The B.I.A. (Bureau of Indian Affairs) policeman appears the second time the white doctors come to claim Ayah and Chato's children. This character is significant in that he represents the Native American who helps the white authorities in the oppression and exploitation of other Native Americans.

The Rancher
The white rancher is Chato's employer. The rancher is another figure of white authority who contributes to the most tragic events in Ayah's life. When Chato injures his leg on the job, the rancher does not pay him. When he determines that Chato is too old to work, he evicts them from their house.

White Women
On the few occasions when Ayah's children are brought back to visit her, they are accompanied by white women, presumably teachers or social-workertype figures. On the first visit, there is a blonde white woman and a thin white woman. They both seem to Ayah to be anxious and nervous in her home, and appear to be judging it as an unfit environment for raising the children. The white women also seem perturbed when Ayah's children speak to her in their native language.

Themes and Characters

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The role of storytelling in Native American culture is a theme central to all of Silko's work. "Lullaby" appears in a collection that is especially concerned with ways of translating the oral tradition of storytelling into a written English format. Ayah, the old woman who is the main character, does not tell a story directly to another person; however, the story is comprised of her reminiscences, which function as a form of internal storytelling. This written story captures the structure of an oral story, in that it weaves past memories and present occurrences through a series of associations, rather than in a set chronological order.

In addition to the focus on the oral tradition of storytelling, Silko's writing is also concerned with the ways in which Native American traditions can be adapted to the contemporary circumstances of Native American life. Her characters are often caught between a traditional and a modern way of life. In this story, Ayah recalls such traditions as her mother weaving blankets on a loom set outside, while her grandmother spun the yarn from wool. This memory is evoked by Ayah's use of the old army blanket her son Jimmie had sent home from the war. Looking down at her worn shoes in the snow, she recalls the warm buckskin moccasins Native Americans had once worn. At the point of her husband's death, Ayah falls back on the singing of a traditional lullaby sung by her grandmother. The story suggests that, at such a profound event as the death of a loved one, such traditions such serve an important purpose, even in modern life.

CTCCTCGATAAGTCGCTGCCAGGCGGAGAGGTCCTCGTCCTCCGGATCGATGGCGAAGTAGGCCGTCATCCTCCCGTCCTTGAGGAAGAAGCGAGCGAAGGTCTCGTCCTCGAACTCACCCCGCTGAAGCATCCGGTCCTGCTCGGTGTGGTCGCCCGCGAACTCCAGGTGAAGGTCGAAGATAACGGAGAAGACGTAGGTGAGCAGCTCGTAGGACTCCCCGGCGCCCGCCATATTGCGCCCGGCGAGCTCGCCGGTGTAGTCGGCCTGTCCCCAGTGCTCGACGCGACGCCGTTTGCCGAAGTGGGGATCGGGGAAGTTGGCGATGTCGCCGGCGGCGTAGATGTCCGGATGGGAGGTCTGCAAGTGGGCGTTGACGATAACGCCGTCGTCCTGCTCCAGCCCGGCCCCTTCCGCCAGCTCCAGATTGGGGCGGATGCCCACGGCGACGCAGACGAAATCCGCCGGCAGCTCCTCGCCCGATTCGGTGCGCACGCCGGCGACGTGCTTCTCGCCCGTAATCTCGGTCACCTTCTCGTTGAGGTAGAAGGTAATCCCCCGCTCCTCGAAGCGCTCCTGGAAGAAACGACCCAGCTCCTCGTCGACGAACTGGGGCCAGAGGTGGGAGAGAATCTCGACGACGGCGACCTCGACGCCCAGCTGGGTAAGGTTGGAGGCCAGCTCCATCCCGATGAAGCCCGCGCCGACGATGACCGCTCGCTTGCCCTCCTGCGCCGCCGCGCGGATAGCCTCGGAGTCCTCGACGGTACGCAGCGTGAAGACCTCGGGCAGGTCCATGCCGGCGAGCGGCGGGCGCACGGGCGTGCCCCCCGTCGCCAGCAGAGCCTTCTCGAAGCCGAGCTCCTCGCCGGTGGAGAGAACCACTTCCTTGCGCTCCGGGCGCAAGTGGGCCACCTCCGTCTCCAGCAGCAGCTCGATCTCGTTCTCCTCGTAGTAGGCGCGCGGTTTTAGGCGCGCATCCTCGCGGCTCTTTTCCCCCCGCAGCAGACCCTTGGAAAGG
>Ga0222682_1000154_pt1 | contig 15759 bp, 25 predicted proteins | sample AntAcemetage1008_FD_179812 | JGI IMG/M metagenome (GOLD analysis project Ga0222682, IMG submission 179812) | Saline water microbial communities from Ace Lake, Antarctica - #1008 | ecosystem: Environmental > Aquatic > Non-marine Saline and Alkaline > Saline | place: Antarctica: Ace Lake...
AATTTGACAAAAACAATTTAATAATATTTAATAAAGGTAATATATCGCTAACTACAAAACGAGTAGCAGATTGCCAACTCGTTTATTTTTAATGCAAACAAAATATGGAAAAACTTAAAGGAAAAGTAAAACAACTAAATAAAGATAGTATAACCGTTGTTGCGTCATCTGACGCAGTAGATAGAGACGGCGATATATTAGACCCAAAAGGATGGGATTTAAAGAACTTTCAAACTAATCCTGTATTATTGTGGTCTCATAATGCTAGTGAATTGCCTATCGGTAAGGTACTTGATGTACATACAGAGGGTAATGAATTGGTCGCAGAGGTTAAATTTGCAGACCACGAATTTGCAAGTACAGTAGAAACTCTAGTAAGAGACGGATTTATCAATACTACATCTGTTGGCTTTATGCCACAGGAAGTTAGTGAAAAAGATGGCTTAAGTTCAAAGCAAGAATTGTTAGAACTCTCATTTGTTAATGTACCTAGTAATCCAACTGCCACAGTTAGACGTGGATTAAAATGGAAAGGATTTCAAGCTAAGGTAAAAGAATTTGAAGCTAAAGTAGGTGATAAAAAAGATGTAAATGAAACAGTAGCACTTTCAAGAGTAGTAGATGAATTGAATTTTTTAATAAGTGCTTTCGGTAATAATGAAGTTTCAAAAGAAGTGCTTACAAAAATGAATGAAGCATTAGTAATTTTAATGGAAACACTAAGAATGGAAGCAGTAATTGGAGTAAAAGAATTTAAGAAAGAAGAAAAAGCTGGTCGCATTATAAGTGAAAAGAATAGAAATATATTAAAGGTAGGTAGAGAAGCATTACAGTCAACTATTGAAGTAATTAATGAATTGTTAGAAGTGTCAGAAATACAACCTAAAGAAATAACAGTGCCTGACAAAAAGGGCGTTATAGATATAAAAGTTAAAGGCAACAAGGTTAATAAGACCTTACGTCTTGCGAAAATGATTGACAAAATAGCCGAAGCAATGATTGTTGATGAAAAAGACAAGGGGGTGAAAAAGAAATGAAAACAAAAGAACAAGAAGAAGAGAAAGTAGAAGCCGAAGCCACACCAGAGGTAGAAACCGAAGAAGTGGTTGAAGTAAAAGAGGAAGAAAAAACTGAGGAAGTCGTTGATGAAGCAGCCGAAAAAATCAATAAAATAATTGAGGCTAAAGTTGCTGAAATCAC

Beginning with the loss of her children and ending with the death of her husband, Ayah's reminiscences focus mainly on the major losses in her life. The strong sense of nostalgia in the story is used to express sadness over the loss of traditional culture and ways of life, as well as pain and bitterness over the loss of all three of her children. Ayah had lost two infants already, but only to natural causes, and was comforted by burying them in the land surrounding her home. The loss of her other children to white authorities, however, she finds more traumatizing. Her first child, Jimmie, dies in a helicopter crash during the war. She learns that his body may have been burned, so she does not have the opportunity to mourn his loss in a more traditional way. She later loses her two young children, Danny and Ella, to the white doctors who intimidate her into signing an agreement allowing them to take the children to a sanitarium. Ayah's final loss comes at the end of the story, when her husband Chato lies down in the snow, and she realizes that he is dying. In this story, Silko is concerned with the ways in which storytelling can heal and transform the experience of loss—both personal and cultural.